Disadvantage is extremely massive for newbies: it makes system impossible to boot after one drive has been removed or failed. If course there is workaround - when it asks to repair manually, enter root password, then edit /etc/fstab . Or try init 3 . Editing is very tricky when you do not have any normal console editor (i made a copy of fstab then used grep to filter out lines that i didnt want) and thats far beyond newbie. Especially when [s]he has 1 pc or no internet, and cannot get online to ask. Negates the "linux is more reliable than windoze" entirely. Solution is trivial: locating the idiotic commit that added this reboot behavior, and removing it.
2: It didn't detect my ram size properly, not even with explicit kernel option. I have 1280MB on this machine, thats 1024+256 MB. Mandriva's kernel detected 884mb = 1024-128-12 . I have AGP aperture size set to 128mb, so that might be it. Definately a bug, old ubuntu detected size correctly regardless of AGP aperture size. Thats no big issue for me, I will rebuild kernel anyway, or install vanilla kernel. But would be bad for newbie.
Some linux tips, while i remember: Mount drives with noatime,nodiratime option. That disables updating of access times on files (the time when file was last read). It gives much faster, less energy consumption system. In some cases, it gives >2x speedup. Without this option, when you read file, the access time has to be written to disk. And it has to be written even if file is in buffer. That can more than double overhead for reading lot of tiny files. I never need access times, and do not have any applications that uses them. Maybe back in seventies and eighties, access times did correspond to user accessing the file and were useful for cleanup and pinpointing unused files, but today, having all sorts of applications that read lot of files automatically and dont disable access time update, and having really cheap hard drives (i got 500gb for 75 Euro), access times are entirely meaningless. More on access times: http://kerneltrap.org/node/14148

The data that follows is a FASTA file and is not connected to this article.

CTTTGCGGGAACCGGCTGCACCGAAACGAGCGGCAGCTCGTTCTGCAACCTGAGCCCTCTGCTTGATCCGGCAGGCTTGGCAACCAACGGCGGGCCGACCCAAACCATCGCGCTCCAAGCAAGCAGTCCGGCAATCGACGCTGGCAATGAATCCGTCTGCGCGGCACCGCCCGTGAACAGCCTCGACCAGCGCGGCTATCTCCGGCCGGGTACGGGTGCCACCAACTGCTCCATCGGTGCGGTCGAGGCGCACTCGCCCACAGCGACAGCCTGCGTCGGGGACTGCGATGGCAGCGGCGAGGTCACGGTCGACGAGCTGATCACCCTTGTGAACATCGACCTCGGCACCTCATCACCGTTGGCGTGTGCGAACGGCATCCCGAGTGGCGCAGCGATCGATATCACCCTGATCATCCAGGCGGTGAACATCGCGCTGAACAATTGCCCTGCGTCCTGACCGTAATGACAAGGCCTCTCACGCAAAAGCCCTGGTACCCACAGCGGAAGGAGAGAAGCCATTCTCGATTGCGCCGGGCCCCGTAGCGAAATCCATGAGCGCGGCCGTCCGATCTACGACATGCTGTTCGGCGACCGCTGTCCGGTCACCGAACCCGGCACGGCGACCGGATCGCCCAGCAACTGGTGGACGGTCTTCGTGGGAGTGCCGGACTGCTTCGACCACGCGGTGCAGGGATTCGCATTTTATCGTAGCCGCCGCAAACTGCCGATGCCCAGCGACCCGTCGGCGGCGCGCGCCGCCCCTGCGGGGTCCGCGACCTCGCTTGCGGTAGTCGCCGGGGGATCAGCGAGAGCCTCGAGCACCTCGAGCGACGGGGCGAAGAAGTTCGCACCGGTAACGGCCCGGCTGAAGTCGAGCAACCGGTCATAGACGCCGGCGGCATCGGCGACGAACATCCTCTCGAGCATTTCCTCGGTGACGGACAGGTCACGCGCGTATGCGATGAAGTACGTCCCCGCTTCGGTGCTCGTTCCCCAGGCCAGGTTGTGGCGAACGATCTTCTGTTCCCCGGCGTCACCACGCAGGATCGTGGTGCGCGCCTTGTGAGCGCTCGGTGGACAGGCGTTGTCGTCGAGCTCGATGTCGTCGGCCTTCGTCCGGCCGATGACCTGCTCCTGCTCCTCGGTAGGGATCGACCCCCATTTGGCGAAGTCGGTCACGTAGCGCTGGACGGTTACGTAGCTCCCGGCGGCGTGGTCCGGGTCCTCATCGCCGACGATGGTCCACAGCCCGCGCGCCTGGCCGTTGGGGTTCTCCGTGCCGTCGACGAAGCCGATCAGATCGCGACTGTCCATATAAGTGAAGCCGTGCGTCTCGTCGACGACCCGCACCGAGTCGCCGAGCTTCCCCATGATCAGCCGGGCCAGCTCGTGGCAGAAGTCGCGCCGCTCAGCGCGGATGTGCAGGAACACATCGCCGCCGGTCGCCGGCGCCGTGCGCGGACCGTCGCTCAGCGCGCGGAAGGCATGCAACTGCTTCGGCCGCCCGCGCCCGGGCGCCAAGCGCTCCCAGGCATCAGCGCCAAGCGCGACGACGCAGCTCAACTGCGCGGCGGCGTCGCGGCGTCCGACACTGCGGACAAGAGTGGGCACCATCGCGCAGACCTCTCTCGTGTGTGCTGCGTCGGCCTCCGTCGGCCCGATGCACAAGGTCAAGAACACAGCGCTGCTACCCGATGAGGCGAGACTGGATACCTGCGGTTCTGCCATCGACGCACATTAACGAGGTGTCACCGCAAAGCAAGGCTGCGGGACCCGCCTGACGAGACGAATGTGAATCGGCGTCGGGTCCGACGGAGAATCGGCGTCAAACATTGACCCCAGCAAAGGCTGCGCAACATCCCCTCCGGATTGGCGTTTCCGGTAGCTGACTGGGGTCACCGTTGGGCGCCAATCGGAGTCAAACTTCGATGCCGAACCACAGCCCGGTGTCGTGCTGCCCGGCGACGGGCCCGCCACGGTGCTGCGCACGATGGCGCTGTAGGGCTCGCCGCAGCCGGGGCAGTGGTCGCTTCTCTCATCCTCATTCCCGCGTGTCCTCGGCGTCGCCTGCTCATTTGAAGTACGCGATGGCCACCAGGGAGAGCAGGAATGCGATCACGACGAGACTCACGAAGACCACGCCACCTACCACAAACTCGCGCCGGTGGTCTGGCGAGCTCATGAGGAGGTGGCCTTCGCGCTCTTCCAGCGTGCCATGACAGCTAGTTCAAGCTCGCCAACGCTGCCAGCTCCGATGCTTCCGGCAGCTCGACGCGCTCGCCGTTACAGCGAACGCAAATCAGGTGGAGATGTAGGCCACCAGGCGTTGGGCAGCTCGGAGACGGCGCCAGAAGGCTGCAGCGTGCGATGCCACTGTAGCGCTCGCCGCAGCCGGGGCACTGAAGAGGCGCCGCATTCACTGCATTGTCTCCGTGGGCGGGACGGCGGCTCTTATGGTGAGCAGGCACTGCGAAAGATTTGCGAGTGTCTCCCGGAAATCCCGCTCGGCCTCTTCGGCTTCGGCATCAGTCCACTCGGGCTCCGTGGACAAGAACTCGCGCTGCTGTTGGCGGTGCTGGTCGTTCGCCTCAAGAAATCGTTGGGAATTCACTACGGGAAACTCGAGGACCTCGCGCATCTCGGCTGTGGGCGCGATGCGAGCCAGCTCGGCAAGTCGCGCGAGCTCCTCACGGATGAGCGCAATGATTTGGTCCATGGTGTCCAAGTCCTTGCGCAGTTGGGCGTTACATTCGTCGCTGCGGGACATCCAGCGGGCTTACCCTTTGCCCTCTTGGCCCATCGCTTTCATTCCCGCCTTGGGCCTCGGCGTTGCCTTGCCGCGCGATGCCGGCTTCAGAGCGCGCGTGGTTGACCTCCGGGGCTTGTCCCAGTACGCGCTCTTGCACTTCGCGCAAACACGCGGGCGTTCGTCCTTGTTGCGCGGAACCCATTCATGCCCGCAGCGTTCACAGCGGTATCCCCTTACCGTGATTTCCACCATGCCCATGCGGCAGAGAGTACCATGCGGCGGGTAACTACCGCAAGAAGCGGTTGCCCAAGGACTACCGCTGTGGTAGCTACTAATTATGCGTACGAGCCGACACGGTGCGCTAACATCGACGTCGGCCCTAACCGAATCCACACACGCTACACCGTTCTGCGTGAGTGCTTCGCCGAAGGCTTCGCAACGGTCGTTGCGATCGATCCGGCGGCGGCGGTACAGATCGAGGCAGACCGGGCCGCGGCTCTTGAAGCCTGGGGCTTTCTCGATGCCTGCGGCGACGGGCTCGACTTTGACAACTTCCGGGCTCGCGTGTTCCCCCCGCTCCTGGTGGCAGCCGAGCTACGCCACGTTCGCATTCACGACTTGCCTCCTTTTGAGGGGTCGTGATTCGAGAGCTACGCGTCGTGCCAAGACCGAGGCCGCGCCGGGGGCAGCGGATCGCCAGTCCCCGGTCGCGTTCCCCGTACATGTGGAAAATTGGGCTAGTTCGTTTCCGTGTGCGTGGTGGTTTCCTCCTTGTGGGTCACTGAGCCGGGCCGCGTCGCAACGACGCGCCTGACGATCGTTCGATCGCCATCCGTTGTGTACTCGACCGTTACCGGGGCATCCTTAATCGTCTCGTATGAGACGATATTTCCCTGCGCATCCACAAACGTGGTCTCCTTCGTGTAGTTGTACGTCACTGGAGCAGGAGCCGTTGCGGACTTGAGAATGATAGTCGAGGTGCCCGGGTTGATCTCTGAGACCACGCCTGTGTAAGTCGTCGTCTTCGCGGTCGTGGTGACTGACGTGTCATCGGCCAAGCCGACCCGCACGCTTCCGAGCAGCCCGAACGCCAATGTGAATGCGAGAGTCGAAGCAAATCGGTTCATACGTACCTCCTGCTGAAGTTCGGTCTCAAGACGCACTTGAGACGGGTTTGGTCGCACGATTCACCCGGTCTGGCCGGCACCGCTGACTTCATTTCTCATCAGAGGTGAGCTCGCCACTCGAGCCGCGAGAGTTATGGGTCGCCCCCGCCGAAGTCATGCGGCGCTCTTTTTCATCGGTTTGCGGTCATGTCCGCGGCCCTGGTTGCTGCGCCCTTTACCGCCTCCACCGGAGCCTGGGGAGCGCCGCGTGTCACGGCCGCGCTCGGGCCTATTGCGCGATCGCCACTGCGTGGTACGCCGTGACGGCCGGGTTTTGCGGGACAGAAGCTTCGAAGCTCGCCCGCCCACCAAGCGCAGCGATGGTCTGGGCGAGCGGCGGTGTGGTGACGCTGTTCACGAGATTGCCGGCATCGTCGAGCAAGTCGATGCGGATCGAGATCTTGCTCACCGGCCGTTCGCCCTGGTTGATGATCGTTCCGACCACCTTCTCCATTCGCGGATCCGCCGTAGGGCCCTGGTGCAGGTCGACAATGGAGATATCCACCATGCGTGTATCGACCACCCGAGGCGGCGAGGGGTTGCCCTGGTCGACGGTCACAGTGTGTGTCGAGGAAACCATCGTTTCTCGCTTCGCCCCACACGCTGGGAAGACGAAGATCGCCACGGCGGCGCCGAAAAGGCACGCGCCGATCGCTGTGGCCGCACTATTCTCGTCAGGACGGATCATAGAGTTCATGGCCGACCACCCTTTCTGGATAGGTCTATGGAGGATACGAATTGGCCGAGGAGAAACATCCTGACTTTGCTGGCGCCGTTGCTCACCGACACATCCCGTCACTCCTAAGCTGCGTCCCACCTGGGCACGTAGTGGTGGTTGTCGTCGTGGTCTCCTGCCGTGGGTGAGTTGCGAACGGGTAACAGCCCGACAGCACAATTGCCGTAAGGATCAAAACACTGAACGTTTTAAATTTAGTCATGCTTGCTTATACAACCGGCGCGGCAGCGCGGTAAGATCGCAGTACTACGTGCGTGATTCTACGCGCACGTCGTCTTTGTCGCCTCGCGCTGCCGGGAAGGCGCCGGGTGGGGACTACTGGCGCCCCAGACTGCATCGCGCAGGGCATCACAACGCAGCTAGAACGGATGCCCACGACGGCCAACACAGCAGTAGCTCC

Now about the hard drive. I got western digital wd5000aaks drive (internal), 500GB , SATA2 capable, 3 years warranty. Minor quirks>: To connect it to old SATA (also known as SATA 1500 or SATA 150) controller, i had to add jumper (a tiny connector thingy) between jumper pins 5 and 6 . OEM package does not include jumper. You can ask for jumper (and bolts to install drive, too) at shop, any self respecting shop has surplus of those and will provide for free. For pin numbering, consult label on hard drive. Its second column from the left when label is up and connectors are to the left of jumper slot. (the pin numbering starts from the right, dunno why) . BTW, my label didnt have print about the sata1. NOTE: if you have different hard drive, do NOT connect jumper based on this blog post. Google for your specific hard drive!